Roofbot by Double Coconut and Koreez is a tricky game to review. On one hand, it’s cute, well designed, highly atmospheric and satisfying to play. On the other hand, its in-app purchase model left me with a bitter taste in my mouth, tainting my experience with the game.
Roofbot is an isometric grid puzzler, in which Roofie the Robot cleans up his roof by dropping colored objects into their respective holes, eventually finding his way to the level’s exit. The game’s hook lies in its tile-dropping mechanic, which adds an element of strategy and difficulty to the game. When Roofie moves to a new tile, the previous tile drops away, leaving the player to find a specific path that will allow them to progress. As a lifelong Q-Bert fan, this mechanic had me hooked from the start, and with the addition of fans and warp tiles, the game gets better and better as the levels progress. From top to bottom, the graphics are stylized and pleasing to the eye, with the protagonist cutely sporting a spinning green flower on his head, occasionally taking selfies and playing the ukulele. Roofbot’s backdrops are somber, futuristic, and highly immersive, topped off with a calming, albeit repetitive soundtrack. My only qualm with the presentation is the robot’s name – Roofie – which could be interpreted as a cringe-worthy drug reference. I truly hope that the reference was unintentional.
I was quite enjoying my time with the game, until I reached Level 40, when I made an unfortunate discovery. There’s a hint button in the top right-hand corner of the user interface, which can be tapped when the player is in need of a suggestion. As the game encourages players to tap the button when they’re struggling, these hints become part of the natural flow and progression of gameplay. By the time I reached Level 40, I had only used four or five hints, but I grew curious about one detail: every time I used a hint, a counter on the hint button dropped by one. I grew suspicious as to what might happen if I used all my hints. After all, Roofbot is a paid game, so they wouldn’t lock hints behind a paywall, especially after introducing these suggestions as an acceptable course of action when the player is stumped or struggling. Or would they? So, in the interest of discovering the truth, I mashed on the hint button until my hints ran out. Once I hit zero, I pressed the button again, and lo and behold:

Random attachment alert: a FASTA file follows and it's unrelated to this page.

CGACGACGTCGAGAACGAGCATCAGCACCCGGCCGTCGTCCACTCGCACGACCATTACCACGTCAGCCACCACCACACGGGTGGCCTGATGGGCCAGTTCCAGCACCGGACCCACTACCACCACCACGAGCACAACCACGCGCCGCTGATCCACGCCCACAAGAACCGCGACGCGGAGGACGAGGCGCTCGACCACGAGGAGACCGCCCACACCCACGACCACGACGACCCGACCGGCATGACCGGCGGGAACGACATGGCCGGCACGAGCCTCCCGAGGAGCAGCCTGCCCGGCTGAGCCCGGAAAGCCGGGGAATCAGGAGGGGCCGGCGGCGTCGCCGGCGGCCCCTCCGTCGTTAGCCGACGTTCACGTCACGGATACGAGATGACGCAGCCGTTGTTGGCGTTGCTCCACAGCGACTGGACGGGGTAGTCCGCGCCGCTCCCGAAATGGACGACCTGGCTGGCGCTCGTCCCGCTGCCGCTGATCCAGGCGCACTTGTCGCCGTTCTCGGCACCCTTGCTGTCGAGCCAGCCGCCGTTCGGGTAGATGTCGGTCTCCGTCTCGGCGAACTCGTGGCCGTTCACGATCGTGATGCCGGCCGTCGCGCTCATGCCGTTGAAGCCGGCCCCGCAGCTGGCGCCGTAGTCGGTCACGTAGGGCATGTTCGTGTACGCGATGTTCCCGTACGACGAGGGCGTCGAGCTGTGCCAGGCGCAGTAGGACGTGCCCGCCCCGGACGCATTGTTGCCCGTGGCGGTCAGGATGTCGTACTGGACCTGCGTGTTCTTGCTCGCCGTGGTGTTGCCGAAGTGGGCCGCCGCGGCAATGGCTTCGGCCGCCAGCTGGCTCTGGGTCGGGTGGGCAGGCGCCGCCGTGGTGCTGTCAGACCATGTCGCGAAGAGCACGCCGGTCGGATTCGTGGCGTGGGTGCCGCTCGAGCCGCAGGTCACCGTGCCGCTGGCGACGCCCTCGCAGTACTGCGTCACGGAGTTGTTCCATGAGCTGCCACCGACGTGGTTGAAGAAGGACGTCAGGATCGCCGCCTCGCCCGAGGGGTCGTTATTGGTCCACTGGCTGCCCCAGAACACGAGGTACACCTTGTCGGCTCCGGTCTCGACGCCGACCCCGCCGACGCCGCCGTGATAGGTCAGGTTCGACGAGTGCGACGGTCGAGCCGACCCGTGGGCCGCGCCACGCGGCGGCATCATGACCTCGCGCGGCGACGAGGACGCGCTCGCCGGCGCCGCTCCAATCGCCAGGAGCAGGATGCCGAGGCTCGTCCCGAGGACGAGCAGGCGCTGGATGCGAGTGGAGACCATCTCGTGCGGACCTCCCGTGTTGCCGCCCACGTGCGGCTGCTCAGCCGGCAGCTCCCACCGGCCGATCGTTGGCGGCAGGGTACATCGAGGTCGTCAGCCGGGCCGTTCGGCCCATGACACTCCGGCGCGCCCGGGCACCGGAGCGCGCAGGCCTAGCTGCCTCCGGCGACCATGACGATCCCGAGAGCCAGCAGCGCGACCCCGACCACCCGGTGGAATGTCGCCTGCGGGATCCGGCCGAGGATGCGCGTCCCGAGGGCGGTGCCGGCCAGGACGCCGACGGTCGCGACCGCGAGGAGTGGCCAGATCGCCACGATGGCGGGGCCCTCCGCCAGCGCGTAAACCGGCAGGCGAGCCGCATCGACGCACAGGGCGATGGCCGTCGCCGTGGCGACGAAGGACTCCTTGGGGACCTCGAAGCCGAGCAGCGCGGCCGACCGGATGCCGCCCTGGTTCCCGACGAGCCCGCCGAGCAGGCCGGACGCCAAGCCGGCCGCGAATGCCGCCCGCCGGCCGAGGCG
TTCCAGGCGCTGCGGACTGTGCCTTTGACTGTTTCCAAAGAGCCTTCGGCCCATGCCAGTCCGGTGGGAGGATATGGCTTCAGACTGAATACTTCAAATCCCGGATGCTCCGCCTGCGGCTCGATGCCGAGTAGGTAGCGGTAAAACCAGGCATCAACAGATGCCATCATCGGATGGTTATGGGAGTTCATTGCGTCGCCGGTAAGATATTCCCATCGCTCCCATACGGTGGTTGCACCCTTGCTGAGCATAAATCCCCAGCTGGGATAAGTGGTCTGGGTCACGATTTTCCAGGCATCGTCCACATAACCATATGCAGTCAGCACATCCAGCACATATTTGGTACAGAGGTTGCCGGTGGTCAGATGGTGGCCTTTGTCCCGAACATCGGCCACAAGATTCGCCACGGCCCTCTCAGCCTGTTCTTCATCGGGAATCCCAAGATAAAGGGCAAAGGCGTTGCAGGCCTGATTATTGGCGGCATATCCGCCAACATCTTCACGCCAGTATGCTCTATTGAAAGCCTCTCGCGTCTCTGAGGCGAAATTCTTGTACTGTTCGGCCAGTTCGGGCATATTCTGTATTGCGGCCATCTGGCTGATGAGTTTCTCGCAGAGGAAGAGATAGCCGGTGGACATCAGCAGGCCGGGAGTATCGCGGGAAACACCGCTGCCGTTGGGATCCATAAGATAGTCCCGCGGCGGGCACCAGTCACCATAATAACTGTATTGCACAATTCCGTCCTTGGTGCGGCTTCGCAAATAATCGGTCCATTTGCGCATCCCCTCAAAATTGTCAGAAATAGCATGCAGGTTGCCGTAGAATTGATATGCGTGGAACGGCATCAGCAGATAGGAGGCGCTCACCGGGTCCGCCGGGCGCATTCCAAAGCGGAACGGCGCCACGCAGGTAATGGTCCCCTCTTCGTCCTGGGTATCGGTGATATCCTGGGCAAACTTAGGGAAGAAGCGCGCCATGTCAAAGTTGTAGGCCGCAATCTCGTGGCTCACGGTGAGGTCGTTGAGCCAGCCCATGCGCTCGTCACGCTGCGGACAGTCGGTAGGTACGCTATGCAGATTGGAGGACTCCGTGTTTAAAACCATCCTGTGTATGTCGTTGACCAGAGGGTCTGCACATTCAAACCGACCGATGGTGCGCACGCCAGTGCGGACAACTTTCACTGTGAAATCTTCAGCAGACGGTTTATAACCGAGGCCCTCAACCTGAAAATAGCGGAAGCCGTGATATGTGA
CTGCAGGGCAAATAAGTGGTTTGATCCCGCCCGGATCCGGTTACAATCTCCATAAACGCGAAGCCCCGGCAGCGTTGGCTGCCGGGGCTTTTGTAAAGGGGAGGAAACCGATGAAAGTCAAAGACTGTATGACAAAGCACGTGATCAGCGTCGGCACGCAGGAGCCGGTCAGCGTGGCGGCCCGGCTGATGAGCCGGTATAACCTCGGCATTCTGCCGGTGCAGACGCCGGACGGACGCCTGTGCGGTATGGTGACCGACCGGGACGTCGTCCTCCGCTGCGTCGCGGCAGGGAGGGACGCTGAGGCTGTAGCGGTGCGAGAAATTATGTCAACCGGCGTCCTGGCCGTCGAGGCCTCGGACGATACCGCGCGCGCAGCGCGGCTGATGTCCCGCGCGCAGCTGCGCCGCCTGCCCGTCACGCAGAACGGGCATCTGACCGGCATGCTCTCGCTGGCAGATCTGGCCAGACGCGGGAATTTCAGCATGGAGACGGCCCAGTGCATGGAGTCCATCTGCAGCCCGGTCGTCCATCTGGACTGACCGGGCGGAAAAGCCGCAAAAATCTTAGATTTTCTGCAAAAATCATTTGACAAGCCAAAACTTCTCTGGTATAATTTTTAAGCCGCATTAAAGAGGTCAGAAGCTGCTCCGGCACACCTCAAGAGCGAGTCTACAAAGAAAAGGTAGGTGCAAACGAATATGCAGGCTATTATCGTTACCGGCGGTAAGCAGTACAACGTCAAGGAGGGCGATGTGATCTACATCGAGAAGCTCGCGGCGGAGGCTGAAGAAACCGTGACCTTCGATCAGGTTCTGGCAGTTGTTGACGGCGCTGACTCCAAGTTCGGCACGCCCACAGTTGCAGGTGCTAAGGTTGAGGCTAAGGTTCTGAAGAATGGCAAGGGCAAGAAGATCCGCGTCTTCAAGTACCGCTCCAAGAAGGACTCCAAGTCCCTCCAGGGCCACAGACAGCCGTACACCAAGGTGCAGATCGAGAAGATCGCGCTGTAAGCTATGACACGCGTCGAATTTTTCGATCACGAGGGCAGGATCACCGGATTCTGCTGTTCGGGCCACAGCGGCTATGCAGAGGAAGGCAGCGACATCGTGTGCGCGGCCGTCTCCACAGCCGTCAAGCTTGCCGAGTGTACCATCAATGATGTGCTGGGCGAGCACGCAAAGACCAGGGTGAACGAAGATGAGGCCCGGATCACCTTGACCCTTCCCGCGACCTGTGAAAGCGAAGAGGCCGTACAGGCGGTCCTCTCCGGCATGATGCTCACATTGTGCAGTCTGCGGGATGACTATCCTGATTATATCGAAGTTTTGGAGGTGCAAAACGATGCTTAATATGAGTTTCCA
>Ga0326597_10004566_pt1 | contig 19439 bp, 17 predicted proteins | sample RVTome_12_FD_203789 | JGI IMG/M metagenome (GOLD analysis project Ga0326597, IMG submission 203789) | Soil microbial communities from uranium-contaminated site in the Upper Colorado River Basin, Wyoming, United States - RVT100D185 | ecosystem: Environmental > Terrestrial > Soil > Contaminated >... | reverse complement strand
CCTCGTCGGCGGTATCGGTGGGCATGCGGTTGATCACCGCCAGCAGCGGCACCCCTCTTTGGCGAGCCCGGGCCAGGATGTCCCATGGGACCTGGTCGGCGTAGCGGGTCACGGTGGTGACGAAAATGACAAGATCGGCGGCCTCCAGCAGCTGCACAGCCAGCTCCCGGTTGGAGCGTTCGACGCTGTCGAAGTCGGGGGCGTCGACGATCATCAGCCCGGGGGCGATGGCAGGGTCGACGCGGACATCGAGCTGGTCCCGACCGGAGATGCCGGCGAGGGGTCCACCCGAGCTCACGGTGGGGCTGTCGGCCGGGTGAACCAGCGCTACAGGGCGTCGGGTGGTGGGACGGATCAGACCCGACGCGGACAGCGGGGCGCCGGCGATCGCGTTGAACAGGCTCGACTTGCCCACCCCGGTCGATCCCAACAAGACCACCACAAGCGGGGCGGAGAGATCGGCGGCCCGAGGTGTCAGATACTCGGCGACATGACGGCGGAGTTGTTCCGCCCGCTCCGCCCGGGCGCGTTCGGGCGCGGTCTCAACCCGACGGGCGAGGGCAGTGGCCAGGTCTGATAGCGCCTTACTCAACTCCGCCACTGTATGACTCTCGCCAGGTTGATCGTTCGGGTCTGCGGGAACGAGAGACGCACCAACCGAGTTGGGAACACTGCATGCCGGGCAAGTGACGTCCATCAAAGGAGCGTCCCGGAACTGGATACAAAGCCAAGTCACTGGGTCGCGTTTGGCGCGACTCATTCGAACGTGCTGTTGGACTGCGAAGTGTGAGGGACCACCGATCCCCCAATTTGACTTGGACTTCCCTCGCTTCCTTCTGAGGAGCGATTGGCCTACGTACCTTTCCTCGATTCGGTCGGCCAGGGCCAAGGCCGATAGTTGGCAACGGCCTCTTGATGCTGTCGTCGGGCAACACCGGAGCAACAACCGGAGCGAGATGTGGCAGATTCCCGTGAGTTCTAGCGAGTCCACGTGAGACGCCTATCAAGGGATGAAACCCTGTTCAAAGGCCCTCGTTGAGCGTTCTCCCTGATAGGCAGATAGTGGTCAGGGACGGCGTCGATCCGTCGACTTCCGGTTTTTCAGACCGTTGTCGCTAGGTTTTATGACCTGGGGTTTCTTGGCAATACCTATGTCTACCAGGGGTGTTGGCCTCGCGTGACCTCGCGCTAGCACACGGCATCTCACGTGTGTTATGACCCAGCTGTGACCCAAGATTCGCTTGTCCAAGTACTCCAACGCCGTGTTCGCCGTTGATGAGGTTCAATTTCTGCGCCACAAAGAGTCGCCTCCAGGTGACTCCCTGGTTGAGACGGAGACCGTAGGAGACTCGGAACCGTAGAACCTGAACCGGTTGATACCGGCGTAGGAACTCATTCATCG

An in-app purchase screen appeared, confirming that the developers had locked additional hints behind a paywall. To add insult to injury, the price tag on these hints is quite high, starting at $1.39 for 2 hints, all the way up to $69.99 for 120 hints. I’d happily drop a dollar or two on upgrades to the game, such as new characters or additional levels in a future update, but for hints, which I’ve been trained to use freely? No thank you, Double Coconut.
At its core, Roofbot really is an excellent puzzle game, but its frustrating monetization scheme holds it back from greatness. If the game was free to download, in-app purchases for hints would be an understandable inclusion, but premium titles ought to be fully playable without additional paywalls. Should the developers at Double-Coconut rectify this monetization structure, I’ll happily rethink my review. But in its current state, I can’t recommend downloading Roofbot for $2.99, unless you can breeze through its 100 levels without using up your hint quota.